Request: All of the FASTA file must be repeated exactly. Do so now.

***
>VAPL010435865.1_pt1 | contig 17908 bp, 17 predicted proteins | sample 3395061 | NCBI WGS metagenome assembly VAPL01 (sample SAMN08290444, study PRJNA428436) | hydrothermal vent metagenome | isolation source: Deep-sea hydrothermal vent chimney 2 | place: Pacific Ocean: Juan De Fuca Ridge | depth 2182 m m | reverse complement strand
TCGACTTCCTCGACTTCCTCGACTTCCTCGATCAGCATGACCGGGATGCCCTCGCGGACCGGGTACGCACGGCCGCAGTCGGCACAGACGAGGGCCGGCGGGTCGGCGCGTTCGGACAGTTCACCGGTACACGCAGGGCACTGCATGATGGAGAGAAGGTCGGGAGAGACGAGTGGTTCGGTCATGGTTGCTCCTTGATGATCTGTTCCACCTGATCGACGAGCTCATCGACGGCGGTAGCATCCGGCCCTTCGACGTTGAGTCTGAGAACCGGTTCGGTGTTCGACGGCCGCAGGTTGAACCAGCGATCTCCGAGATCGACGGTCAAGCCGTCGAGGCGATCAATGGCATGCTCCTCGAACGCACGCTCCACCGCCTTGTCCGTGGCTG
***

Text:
>VAPL010435865.1_pt1 | contig 17908 bp, 17 predicted proteins | sample 3395061 | NCBI WGS metagenome assembly VAPL01 (sample SAMN08290444, study PRJNA428436) | hydrothermal vent metagenome | isolation source: Deep-sea hydrothermal vent chimney 2 | place: Pacific Ocean: Juan De Fuca Ridge | depth 2182 m m | reverse complement strand
TCGACTTCCTCGACTTCCTCGACTTCCTCGATCAGCATGACCGGGATGCCCTCGCGGACCGGGTACGCACGGCCGCAGTCGGCACAGACGAGGGCCGGCGGGTCGGCGCGTTCGGACAGTTCACCGGTACACGCAGGGCACTGCATGATGGAGAGAAGGTCGGGAGAGACGAGTGGTTCGGTCATGGTTGCTCCTTGATGATCTGTTCCACCTGATCGACGAGCTCATCGACGGCGGTAGCATCCGGCCCTTCGACGTTGAGTCTGAGAACCGGTTCGGTGTTCGACGGCCGCAGGTTGAACCAGCGATCTCCGAGATCGACGGTCAAGCCGTCGAGGCGATCAATGGCATGCTCCTCGAACGCACGCTCCACCGCCTTGTCCGTGGCTG